Woolworths is facing a class-action lawsuit over a 2015 share price plunge sparked by a shock profit downgrade.

Law firm Maurice Blackburn, which has opened an online registration portal for aggrieved shareholders to sign up, says the claim could well exceed $100 million, according to news.com.au.

The action alleges the supermarket breached the Corporations Act by failing to keep investors adequately informed of "significant risks" to its profit projections.

Andrew Watson, class actions principal at Maurice Blackburn, said that while investigations were continuing, it was clear Woolworths had known it was significantly behind on its profit projections as early as October 2014 but continued to maintain its profit guidance until the publication of its half year accounts in February 2015.

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In August 2014, Woolworths provided guidance that its FY15 full-year profit would increase by between 4-7 per cent.

When the profit guidance was revised down on February 27, Woolworths shares plunged, losing $4.66 or 13.7 per cent of their value in two days.

"While there is a clear path to meet the guidance provided of net profit after tax of four to seven per cent in FY15, we have decided to provide ourselves with additional flexibility to make the necessary investments to deliver on our long term plans and the associated shareholder value creation," then chief executive Grant O'Brien said at the time.

In a statement, Watson said that when corporations failed to "abide by the laws requiring they make timely and accurate market disclosures, these aren't mere technical breaches".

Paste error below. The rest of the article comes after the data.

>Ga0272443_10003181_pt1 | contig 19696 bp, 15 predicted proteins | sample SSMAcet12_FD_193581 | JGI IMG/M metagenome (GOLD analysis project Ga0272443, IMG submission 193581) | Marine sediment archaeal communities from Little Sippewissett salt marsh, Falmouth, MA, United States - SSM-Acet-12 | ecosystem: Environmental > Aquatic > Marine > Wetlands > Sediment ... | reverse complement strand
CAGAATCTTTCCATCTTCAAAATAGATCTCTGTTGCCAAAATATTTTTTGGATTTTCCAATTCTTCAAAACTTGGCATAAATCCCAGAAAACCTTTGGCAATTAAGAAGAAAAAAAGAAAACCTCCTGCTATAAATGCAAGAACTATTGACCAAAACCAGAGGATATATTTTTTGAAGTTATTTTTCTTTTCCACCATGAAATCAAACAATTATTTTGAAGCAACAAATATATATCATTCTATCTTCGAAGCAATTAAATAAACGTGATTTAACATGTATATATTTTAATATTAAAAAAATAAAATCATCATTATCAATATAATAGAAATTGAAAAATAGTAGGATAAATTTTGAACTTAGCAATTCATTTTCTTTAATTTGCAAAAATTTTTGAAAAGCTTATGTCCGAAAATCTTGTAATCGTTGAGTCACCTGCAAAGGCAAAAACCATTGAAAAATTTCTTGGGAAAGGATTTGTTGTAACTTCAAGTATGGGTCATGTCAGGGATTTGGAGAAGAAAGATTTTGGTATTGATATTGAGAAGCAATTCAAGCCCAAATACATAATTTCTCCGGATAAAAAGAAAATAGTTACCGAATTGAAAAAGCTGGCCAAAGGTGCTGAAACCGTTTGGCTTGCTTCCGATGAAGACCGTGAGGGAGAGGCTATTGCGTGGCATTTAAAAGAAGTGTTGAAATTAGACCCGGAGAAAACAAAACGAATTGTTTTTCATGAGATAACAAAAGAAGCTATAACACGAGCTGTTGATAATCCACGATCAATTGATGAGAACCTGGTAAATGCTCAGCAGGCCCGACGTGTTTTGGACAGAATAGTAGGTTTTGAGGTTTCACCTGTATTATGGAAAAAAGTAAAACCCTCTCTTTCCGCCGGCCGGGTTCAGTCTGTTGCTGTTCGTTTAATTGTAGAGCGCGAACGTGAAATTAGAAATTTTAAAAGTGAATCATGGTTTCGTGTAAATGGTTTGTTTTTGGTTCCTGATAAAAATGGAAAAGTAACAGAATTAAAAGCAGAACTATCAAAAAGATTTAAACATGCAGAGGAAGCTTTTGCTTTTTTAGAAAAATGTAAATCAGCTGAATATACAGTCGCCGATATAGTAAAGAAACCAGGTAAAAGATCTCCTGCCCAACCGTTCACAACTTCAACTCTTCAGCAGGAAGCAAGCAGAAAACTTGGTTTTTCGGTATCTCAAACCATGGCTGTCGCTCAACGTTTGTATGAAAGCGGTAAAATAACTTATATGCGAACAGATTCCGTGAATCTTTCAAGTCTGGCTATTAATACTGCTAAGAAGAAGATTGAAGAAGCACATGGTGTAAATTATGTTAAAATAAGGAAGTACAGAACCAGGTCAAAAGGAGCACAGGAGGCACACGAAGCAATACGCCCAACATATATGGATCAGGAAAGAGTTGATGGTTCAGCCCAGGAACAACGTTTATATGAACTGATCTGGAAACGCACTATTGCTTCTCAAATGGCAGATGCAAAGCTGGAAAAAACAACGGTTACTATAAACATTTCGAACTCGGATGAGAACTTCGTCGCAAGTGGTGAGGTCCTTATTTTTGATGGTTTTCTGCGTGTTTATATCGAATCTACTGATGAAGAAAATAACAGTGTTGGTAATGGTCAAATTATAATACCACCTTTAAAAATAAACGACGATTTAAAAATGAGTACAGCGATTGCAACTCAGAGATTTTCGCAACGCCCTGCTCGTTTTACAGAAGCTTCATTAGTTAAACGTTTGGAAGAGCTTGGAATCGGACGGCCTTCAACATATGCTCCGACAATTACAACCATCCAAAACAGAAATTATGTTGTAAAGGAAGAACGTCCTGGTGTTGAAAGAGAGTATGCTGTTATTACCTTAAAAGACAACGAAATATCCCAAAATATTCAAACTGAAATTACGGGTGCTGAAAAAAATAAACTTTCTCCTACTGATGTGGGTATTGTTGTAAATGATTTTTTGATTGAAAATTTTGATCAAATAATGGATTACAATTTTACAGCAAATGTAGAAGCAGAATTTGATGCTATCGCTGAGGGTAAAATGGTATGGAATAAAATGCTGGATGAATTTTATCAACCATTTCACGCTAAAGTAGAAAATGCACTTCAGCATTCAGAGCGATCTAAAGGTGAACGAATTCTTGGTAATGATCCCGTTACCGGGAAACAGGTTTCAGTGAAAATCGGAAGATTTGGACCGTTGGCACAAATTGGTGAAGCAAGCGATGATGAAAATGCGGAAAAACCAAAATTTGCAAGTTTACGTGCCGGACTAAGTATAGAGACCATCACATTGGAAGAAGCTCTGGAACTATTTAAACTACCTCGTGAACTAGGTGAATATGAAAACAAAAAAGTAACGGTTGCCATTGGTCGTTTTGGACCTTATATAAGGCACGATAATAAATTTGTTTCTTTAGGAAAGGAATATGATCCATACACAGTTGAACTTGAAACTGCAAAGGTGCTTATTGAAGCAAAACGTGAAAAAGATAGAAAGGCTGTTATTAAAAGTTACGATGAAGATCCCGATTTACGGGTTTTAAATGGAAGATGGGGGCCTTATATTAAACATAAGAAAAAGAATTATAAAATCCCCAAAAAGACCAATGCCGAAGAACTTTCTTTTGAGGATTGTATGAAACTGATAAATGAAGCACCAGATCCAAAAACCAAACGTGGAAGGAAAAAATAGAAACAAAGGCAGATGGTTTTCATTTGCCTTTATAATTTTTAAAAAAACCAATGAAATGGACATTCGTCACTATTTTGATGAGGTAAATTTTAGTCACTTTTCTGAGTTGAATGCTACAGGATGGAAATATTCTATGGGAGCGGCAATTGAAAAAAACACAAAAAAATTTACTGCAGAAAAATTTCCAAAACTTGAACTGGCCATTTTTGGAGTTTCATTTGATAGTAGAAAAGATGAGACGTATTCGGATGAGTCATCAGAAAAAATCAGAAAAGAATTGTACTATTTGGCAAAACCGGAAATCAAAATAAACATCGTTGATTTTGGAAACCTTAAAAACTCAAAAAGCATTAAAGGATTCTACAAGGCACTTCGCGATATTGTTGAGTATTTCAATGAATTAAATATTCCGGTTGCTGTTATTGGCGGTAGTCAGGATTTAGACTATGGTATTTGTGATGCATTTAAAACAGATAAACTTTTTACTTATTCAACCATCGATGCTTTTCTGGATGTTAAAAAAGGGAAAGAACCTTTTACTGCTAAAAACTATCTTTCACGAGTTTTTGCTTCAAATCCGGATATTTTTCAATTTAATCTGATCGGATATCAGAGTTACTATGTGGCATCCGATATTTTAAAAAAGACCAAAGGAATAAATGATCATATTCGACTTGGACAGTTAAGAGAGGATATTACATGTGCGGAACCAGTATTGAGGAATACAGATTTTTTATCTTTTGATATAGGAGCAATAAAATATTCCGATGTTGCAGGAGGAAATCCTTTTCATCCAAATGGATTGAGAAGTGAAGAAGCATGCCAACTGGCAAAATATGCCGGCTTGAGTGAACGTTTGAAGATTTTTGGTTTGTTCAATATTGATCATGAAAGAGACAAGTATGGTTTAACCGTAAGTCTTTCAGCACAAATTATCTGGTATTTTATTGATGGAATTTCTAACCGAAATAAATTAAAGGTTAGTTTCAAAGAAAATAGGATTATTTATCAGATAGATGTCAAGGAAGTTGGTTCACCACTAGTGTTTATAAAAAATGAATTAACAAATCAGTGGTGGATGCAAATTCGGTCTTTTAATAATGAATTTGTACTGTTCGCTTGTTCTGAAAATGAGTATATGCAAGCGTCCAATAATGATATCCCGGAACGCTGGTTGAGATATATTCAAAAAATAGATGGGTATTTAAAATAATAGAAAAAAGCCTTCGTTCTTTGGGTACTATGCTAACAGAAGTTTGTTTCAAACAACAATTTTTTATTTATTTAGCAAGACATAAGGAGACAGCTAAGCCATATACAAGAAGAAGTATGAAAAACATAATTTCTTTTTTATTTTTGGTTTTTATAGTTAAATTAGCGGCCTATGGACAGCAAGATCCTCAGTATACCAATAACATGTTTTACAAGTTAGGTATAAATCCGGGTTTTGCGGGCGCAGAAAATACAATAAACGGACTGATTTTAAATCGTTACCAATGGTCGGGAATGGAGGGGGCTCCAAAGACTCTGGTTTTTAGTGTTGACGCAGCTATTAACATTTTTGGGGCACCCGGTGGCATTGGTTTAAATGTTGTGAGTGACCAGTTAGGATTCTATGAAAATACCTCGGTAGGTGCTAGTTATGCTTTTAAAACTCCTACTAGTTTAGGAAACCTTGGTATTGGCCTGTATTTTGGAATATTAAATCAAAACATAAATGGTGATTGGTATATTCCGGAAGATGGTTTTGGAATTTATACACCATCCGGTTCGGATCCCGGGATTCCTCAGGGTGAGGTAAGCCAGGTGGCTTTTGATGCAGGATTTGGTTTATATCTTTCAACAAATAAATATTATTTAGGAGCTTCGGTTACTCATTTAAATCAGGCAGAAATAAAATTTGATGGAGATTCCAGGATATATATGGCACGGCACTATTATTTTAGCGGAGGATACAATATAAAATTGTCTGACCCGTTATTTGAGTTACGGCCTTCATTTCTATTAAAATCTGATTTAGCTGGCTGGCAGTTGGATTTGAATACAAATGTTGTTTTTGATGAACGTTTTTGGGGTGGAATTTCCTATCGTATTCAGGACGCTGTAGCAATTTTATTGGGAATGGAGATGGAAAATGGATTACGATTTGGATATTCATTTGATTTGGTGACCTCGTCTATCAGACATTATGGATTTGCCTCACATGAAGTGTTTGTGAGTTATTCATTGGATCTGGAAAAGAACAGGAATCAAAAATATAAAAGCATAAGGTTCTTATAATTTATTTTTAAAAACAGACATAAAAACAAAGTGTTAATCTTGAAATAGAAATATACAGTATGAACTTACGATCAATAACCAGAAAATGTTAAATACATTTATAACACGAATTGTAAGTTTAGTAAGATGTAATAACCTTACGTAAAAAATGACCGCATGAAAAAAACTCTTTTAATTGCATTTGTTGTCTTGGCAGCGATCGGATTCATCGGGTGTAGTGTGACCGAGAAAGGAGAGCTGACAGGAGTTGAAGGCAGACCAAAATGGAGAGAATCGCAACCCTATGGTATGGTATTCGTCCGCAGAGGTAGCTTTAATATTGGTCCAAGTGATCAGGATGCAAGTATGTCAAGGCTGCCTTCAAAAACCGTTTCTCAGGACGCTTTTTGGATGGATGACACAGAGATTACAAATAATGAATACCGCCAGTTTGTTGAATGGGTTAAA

"It causes loss to shareholders, undermines the integrity of the market and distorts the efficient allocation of capital that could go to more deserving companies," he said.

"The end result is that shareholders, both individual everyday Australians and large institutional investors entrusted with members' savings such as large superannuation funds, unwittingly suffer the consequences and lose out in a major way."

Wayne Attrill, senior investment manager at global litigation fund IMF Bentham, which is supporting the class action, said the case would only proceed if enough shareholders signed up.

"This is a chance for investors who believe they were deprived of information on the true state of affairs of the company standing up and being able to access a meaningful redress mechanism while sending a strong message to the company that such breaches aren't acceptable," Attrill said.

"A strong culture of good corporate conduct is as important as ever when it comes to attracting future investment in our economy, and strong enforcement mechanisms through the public regulator and private redress via class actions help reinforce that message."

Woolworths has been contacted for comment.